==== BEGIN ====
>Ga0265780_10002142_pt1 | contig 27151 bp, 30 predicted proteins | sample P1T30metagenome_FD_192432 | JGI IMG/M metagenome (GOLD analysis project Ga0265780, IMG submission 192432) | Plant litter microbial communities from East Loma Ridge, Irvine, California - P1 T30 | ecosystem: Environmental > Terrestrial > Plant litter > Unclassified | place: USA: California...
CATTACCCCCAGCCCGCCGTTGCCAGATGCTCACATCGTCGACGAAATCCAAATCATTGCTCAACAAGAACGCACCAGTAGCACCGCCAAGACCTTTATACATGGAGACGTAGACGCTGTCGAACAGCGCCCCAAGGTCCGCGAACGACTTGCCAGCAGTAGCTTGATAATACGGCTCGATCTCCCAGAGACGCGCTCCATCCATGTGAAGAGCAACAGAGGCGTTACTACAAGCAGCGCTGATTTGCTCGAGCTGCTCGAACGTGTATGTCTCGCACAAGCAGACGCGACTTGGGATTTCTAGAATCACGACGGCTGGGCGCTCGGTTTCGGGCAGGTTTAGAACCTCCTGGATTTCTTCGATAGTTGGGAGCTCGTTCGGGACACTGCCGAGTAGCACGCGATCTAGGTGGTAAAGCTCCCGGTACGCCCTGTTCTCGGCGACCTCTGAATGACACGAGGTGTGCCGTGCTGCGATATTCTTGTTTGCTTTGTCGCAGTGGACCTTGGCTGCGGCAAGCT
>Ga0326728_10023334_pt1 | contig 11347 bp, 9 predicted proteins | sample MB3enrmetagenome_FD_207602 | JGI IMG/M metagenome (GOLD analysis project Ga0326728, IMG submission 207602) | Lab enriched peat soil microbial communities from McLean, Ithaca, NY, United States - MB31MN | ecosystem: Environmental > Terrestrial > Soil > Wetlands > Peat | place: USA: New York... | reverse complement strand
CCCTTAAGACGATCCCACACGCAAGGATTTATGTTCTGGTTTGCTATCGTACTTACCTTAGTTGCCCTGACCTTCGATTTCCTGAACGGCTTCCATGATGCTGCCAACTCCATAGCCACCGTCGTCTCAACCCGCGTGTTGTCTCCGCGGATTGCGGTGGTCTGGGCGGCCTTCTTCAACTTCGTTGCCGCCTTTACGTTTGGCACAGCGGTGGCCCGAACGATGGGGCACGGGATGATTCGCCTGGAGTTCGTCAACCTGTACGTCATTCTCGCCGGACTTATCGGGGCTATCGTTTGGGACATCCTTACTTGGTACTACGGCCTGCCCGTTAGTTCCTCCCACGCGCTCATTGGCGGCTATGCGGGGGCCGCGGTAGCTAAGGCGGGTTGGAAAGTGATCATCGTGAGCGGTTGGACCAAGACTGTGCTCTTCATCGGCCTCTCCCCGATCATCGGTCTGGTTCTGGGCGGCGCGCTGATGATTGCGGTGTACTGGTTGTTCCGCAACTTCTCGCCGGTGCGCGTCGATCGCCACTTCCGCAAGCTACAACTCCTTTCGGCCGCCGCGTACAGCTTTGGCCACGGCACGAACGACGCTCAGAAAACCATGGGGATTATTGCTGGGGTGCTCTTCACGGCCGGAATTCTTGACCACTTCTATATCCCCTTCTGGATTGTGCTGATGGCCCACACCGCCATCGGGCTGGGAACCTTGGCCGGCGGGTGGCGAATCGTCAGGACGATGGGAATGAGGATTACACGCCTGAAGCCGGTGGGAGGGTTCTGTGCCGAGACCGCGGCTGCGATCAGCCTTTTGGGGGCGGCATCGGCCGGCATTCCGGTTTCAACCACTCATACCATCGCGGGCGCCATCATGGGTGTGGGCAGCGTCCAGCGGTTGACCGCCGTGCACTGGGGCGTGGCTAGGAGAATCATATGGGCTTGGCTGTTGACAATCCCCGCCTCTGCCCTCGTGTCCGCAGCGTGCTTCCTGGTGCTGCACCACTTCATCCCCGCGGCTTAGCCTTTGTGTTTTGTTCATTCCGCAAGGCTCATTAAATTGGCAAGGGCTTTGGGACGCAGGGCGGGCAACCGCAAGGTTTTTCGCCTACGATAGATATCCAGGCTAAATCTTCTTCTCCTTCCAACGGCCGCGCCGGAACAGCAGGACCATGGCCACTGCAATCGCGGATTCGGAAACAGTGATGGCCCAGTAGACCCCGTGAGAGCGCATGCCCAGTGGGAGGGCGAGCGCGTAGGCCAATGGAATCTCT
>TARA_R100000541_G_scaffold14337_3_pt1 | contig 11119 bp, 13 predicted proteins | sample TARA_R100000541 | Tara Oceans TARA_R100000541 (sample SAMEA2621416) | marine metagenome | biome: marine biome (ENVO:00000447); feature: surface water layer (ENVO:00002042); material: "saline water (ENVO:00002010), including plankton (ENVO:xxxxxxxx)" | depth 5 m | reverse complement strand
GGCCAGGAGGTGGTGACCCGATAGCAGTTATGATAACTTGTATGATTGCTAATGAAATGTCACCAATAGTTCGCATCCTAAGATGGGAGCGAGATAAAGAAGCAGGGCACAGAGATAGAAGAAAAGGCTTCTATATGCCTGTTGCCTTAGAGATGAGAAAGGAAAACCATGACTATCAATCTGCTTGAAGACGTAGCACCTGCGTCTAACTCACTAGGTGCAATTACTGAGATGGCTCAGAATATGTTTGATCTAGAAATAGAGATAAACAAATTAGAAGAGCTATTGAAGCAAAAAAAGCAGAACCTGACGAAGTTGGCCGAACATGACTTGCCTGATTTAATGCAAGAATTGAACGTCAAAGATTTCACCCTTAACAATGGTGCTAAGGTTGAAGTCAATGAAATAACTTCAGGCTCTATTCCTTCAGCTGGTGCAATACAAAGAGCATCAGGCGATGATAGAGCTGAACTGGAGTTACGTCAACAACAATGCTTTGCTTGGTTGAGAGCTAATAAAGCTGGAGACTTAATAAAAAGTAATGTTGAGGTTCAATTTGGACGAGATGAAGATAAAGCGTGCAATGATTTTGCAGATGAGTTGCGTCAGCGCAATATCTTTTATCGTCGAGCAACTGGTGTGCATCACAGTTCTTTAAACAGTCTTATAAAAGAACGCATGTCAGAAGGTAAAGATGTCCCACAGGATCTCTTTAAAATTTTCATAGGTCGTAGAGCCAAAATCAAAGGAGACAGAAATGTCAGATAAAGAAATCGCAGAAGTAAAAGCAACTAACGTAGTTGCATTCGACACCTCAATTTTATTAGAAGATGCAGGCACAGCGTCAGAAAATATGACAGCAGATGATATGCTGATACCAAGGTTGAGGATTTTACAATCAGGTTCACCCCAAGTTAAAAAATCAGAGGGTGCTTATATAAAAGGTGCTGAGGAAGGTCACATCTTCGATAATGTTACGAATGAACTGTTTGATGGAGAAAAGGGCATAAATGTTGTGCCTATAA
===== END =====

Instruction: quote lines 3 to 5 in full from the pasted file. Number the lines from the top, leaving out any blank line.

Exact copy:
>Ga0326728_10023334_pt1 | contig 11347 bp, 9 predicted proteins | sample MB3enrmetagenome_FD_207602 | JGI IMG/M metagenome (GOLD analysis project Ga0326728, IMG submission 207602) | Lab enriched peat soil microbial communities from McLean, Ithaca, NY, United States - MB31MN | ecosystem: Environmental > Terrestrial > Soil > Wetlands > Peat | place: USA: New York... | reverse complement strand
CCCTTAAGACGATCCCACACGCAAGGATTTATGTTCTGGTTTGCTATCGTACTTACCTTAGTTGCCCTGACCTTCGATTTCCTGAACGGCTTCCATGATGCTGCCAACTCCATAGCCACCGTCGTCTCAACCCGCGTGTTGTCTCCGCGGATTGCGGTGGTCTGGGCGGCCTTCTTCAACTTCGTTGCCGCCTTTACGTTTGGCACAGCGGTGGCCCGAACGATGGGGCACGGGATGATTCGCCTGGAGTTCGTCAACCTGTACGTCATTCTCGCCGGACTTATCGGGGCTATCGTTTGGGACATCCTTACTTGGTACTACGGCCTGCCCGTTAGTTCCTCCCACGCGCTCATTGGCGGCTATGCGGGGGCCGCGGTAGCTAAGGCGGGTTGGAAAGTGATCATCGTGAGCGGTTGGACCAAGACTGTGCTCTTCATCGGCCTCTCCCCGATCATCGGTCTGGTTCTGGGCGGCGCGCTGATGATTGCGGTGTACTGGTTGTTCCGCAACTTCTCGCCGGTGCGCGTCGATCGCCACTTCCGCAAGCTACAACTCCTTTCGGCCGCCGCGTACAGCTTTGGCCACGGCACGAACGACGCTCAGAAAACCATGGGGATTATTGCTGGGGTGCTCTTCACGGCCGGAATTCTTGACCACTTCTATATCCCCTTCTGGATTGTGCTGATGGCCCACACCGCCATCGGGCTGGGAACCTTGGCCGGCGGGTGGCGAATCGTCAGGACGATGGGAATGAGGATTACACGCCTGAAGCCGGTGGGAGGGTTCTGTGCCGAGACCGCGGCTGCGATCAGCCTTTTGGGGGCGGCATCGGCCGGCATTCCGGTTTCAACCACTCATACCATCGCGGGCGCCATCATGGGTGTGGGCAGCGTCCAGCGGTTGACCGCCGTGCACTGGGGCGTGGCTAGGAGAATCATATGGGCTTGGCTGTTGACAATCCCCGCCTCTGCCCTCGTGTCCGCAGCGTGCTTCCTGGTGCTGCACCACTTCATCCCCGCGGCTTAGCCTTTGTGTTTTGTTCATTCCGCAAGGCTCATTAAATTGGCAAGGGCTTTGGGACGCAGGGCGGGCAACCGCAAGGTTTTTCGCCTACGATAGATATCCAGGCTAAATCTTCTTCTCCTTCCAACGGCCGCGCCGGAACAGCAGGACCATGGCCACTGCAATCGCGGATTCGGAAACAGTGATGGCCCAGTAGACCCCGTGAGAGCGCATGCCCAGTGGGAGGGCGAGCGCGTAGGCCAATGGAATCTCT
>TARA_R100000541_G_scaffold14337_3_pt1 | contig 11119 bp, 13 predicted proteins | sample TARA_R100000541 | Tara Oceans TARA_R100000541 (sample SAMEA2621416) | marine metagenome | biome: marine biome (ENVO:00000447); feature: surface water layer (ENVO:00002042); material: "saline water (ENVO:00002010), including plankton (ENVO:xxxxxxxx)" | depth 5 m | reverse complement strand